The DJI Air2 takes a significant step forward in safety features and shooting modes. It even surpasses the Mavic 2 series in certain areas.
The Mavic Air 2’s battery life is significantly longer than that of the DJI MavicAir. The Mavic 2’s flight time now averages 34 minutes. This is a significant improvement on the previous model’s 21 minutes. This was one of our few complaints about Mavic Air, so it’s great that they have addressed it. The battery life is three minutes longer than that of the Mavic2 Series.
The DJI Mavic Air 2’s camera and other shooting features are what make it DJI’s best-value DJI drone. Although it doesn’t have the Mavic 2 Pro’s larger sensor, the Air2 has a 1/2-inch CMOS sensor capable of shooting 4K/60p video at 120Mbps. This is a significant upgrade to the Mavic Air’s 4K/30p video at 100Mbps. DJI’s mid-range drone can also shoot video at 1080p at 120Mbps for some slo-mo effects.
You can also shoot a 4K HDR video with the DJI Mavic Air, but only at a maximum 30p frame rate. This allows you to increase dynamic range in scenes that are more difficult due to high contrast.
The Air 2 steps up to the plate with more intelligent features, taking your filmmaking options to another level. FocusTrack FocusTrack is a newly introduced suite of intelligent tracking modes for Mavic 2 that enables you to obtain more varied footage.
You can also shoot stills with Hyperlight, which automatically merges photos taken in low-light situations and Scene Recognition. This recognizes specific scenes, including blue skies, sunsets, and snow, and adjusts the settings accordingly.
Some of these features can be accomplished outside of the drone using software like Lightroom and PhotoShop. In the case of 48MP stitched stills, we think that is preferable.
The Mavic 2 is an upgrade to the DJI Mavic Air 1 because of the vast array of shooting modes, including the Mavic series’ first attempt at 4K/60p video with a 120Mbps bit rate.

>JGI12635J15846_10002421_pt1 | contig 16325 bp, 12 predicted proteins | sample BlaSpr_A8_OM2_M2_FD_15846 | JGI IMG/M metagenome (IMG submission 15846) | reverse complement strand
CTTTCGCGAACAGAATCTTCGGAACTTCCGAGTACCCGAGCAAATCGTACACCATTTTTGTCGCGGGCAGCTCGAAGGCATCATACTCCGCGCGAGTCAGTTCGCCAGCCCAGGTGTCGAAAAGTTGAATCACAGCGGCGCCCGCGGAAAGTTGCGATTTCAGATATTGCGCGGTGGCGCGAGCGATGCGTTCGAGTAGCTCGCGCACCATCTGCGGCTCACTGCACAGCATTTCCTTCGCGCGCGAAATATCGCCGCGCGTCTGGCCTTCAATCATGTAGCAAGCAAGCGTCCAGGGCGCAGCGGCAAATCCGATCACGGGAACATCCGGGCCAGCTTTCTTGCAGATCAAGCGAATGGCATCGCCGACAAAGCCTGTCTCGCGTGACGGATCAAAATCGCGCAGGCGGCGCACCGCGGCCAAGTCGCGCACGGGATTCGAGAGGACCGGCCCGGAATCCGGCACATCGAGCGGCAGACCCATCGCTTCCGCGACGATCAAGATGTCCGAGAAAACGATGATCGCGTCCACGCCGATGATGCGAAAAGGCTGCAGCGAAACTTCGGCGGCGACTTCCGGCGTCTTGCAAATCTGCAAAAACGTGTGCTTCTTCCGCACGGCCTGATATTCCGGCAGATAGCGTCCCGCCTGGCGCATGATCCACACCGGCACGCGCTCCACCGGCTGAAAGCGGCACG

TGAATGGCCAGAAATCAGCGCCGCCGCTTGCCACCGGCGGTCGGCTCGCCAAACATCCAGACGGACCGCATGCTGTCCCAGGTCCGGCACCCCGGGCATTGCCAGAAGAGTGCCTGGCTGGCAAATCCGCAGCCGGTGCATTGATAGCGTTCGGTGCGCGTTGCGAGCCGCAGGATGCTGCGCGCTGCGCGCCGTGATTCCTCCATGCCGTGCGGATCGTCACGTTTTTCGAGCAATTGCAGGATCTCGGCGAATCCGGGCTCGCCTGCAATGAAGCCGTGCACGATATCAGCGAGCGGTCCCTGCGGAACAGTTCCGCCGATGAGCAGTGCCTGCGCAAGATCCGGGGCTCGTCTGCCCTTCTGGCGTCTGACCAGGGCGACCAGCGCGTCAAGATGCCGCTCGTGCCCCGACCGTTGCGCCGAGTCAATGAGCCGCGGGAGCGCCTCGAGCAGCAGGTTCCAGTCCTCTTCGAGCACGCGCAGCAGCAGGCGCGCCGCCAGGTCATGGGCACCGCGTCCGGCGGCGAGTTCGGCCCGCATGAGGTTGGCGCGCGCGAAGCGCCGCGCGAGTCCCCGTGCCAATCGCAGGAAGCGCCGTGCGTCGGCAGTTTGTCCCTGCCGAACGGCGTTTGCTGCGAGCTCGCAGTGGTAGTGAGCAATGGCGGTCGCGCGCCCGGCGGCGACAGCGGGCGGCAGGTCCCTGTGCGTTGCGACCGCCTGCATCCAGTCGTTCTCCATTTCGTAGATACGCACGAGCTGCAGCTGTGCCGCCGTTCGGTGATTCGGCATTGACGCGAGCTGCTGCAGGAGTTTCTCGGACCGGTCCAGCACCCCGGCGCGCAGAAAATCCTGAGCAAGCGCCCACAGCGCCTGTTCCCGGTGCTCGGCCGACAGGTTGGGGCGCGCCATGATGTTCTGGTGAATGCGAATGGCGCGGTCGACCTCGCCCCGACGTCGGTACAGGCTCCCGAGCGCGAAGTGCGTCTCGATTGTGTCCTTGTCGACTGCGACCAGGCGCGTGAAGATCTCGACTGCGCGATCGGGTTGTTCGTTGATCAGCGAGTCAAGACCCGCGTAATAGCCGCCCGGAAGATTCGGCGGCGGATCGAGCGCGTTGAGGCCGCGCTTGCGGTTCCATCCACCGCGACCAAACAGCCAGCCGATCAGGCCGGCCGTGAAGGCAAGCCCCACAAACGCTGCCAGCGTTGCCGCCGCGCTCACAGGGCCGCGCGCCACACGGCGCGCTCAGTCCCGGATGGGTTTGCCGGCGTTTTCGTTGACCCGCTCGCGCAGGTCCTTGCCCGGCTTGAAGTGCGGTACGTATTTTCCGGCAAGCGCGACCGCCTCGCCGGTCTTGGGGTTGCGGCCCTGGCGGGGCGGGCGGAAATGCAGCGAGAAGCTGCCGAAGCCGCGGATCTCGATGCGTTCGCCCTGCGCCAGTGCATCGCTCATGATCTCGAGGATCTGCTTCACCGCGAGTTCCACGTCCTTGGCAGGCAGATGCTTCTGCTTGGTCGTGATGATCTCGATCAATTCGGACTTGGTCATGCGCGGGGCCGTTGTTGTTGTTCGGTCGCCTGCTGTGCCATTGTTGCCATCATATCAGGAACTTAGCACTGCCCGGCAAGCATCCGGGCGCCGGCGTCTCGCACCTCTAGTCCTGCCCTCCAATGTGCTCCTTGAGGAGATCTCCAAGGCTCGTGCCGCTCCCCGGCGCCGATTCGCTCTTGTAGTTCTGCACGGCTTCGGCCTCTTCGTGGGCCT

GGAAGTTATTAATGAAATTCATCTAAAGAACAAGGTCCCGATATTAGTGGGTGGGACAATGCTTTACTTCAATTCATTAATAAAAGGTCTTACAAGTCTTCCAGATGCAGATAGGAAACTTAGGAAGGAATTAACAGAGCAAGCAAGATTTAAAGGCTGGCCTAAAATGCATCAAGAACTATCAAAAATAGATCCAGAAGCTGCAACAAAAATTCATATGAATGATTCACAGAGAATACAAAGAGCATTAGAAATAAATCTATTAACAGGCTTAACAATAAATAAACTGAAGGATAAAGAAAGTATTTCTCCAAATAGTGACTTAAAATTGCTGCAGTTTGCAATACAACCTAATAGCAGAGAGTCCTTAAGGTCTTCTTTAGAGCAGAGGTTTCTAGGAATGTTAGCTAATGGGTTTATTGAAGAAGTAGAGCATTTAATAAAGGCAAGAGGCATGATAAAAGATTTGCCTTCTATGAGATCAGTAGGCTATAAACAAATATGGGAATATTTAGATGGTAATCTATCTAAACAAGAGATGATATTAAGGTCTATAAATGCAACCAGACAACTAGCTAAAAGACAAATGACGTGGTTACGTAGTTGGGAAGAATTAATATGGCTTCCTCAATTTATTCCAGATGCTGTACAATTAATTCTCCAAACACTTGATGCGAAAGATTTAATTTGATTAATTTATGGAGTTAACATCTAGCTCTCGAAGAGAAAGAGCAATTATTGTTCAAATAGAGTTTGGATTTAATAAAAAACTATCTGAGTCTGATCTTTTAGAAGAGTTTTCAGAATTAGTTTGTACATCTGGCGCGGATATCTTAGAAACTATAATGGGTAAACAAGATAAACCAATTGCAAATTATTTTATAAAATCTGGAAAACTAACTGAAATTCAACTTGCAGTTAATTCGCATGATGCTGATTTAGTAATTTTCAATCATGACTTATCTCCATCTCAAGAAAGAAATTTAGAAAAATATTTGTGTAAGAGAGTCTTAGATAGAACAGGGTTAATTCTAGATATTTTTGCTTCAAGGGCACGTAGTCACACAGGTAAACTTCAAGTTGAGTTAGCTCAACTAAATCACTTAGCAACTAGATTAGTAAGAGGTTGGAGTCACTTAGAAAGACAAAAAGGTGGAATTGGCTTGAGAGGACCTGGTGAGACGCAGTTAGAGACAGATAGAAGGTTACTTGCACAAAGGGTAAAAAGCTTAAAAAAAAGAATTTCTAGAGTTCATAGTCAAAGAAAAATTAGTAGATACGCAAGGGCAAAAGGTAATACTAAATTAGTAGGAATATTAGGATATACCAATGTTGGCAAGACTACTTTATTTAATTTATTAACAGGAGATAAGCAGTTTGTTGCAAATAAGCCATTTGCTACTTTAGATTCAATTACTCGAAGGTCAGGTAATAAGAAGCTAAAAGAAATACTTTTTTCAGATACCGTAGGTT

Image and video quality – Mavic Air vs Mavic Air 2
- The DJI Mavic Air 2 has a significantly improved image quality for still images.
- The new model offers more video options, including 4K/60p.
- While subject tracking is effective, manual tracking yields better results.
The Air 2 review noted that the image quality has “massively improved performance” compared to its predecessor.
The new 12-MP 1/2-inch Quad Bayer technology provides sharper images at all ISO levels. It’s still a tiny sensor compared to the DJI Mavic 2 Pro. This means that you will still see some noise at ISO 100, and you’ll only need to increase it to ISO 400.
Our tests showed that landscape shots were sharp throughout the scene despite the fixed aperture of f/2.8. The Mavic2 Pro’s adjustable aperture will give you much more control. You can use it in aperture priority, shutter preference, and manual mode, just like a standalone camera.
Overall, we were impressed with the DJI Mavic Air 2’s stills performance. Its edge sharpness is a significant improvement over the original Mavic Air. The wide range of shooting modes makes the Air2 ideal for beginners who don’t want to do too much post-processing.
The video is similar to the DJI MavicAir, but the main advantage is the greater versatility. You can shoot 4K at 60fps, which allows for smoother footage when played back at 30fps. The Mavic 2 has the additional power to shoot 1080p at 120fps and 4K HDR at 30fps. HDR Panorama Air 2 offers DJI’s most advanced panorama mode, with a higher dynamic range and colors that are vivid and incredibly accurate.